Overdevelopment, corruption and failure to enforce environment laws have wiped out five of the nine wetlands on Boracay Island, a Senate inquiry was told.
Environment Secretary Roy Cimatu told the Senate committee on the environment that many establishments, including a shopping mall and a number of resort hotels had been built over the wetlands in recent years.
“Nothing is done in Boracay without the knowledge of the local government. Not a single nail or plywood used in the construction here is brought in without permission or knowledge,” Cimatu told the hearing, which was held on the island.
Officials from the Department of Environment and Natural Resources (DENR) earlier reported that 842 establishments on the island violated laws including the Clean Water Act of 2004 and the Ecological Solid Waste Management Act of 2000.
Cimatu said many of the establishments that built structures or encroached on wetlands had neither environmental compliance certificates (ECCs) nor the other required DENR permits.
It took persistent questioning from senators before Aklan Provincial and Environment and Natural Resources officer Valentin Talabero reluctantly identified some of the establishments that have encroached on wetlands. These included the Alta Vista de Boracay hotel, Kingfisher hotel the Crown Regency Hotel and D’ Mall.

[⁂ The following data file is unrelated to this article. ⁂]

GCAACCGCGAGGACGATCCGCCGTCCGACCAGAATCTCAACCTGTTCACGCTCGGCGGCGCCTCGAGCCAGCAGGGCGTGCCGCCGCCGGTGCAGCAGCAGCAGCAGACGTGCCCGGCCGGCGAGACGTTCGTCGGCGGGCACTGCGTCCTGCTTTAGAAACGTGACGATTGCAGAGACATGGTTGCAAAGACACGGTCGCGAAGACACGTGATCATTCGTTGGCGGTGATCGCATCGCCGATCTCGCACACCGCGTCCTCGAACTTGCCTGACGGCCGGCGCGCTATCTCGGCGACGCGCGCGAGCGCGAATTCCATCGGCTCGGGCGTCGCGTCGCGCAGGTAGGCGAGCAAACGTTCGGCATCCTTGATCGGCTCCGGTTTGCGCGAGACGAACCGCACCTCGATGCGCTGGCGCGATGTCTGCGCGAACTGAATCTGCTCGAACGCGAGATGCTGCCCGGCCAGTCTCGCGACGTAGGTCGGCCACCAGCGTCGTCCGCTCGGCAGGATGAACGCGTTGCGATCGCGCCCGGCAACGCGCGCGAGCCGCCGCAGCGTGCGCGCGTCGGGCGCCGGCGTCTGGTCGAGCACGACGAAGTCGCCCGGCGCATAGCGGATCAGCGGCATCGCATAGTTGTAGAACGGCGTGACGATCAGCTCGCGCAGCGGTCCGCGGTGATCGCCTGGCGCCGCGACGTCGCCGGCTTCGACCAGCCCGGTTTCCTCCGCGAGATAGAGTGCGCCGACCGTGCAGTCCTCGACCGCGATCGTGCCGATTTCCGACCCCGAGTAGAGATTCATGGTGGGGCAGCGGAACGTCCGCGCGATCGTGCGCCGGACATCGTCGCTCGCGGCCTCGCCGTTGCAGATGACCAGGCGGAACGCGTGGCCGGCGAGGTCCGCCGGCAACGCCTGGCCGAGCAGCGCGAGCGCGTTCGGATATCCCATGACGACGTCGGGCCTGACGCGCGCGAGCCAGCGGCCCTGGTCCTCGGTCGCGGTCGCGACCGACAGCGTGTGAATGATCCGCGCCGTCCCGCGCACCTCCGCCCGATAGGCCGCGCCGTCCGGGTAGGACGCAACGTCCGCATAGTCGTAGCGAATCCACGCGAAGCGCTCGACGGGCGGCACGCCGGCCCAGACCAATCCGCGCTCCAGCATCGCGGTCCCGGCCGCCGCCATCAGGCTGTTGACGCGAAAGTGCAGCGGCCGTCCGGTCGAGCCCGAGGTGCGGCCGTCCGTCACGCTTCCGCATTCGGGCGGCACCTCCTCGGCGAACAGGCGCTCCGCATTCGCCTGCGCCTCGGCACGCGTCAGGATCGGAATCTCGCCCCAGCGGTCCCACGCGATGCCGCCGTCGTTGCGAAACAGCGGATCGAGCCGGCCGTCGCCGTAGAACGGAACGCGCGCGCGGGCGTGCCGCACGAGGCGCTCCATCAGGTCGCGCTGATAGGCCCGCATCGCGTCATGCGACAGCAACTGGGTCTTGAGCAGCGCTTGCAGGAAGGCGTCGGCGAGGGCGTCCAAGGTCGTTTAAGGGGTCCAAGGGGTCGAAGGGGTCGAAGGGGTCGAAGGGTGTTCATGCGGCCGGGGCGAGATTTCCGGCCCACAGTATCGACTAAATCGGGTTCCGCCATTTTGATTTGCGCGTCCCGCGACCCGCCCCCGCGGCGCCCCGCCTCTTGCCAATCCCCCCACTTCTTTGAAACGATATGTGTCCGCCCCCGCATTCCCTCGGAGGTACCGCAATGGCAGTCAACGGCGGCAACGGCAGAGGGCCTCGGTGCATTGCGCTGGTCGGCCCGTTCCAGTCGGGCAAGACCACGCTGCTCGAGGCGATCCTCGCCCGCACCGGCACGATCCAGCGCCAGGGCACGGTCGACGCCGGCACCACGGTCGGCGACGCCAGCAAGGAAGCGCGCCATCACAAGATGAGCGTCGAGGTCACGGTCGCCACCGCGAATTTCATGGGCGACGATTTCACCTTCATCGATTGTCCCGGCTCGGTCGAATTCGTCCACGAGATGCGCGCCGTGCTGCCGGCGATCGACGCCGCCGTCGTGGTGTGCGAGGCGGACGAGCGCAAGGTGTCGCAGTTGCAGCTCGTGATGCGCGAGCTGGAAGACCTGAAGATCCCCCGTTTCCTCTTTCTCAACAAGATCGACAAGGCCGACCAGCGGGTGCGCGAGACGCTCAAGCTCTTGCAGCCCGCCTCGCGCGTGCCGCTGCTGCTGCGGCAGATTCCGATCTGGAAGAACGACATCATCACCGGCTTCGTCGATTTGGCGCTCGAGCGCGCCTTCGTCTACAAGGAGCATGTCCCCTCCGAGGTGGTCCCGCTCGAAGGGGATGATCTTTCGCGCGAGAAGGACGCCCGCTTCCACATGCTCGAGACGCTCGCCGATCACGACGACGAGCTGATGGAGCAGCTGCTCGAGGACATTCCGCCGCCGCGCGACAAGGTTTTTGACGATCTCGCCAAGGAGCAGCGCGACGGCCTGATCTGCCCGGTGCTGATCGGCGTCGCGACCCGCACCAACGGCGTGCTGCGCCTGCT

Tourism Secretary Wanda Teo said tourism has been devolved to the local government since 1991 and that the DOT can only coordinate with them to promote destinations.
She pushed for the creation of the Boracay Development Authority to allow the national government to take charge of the area as nearly two million tourists visied the island last year, generating 56 billion pesos for the country.
The Philippine Chamber of Commerce Boracay appealed against the temporary closure of the island, saying the “finger-pointing should stop”.
However, the DENR has already served notices of closure to 300 establishments that failed to connect their sewers to the sewage system or have no proper wastewater disposal system.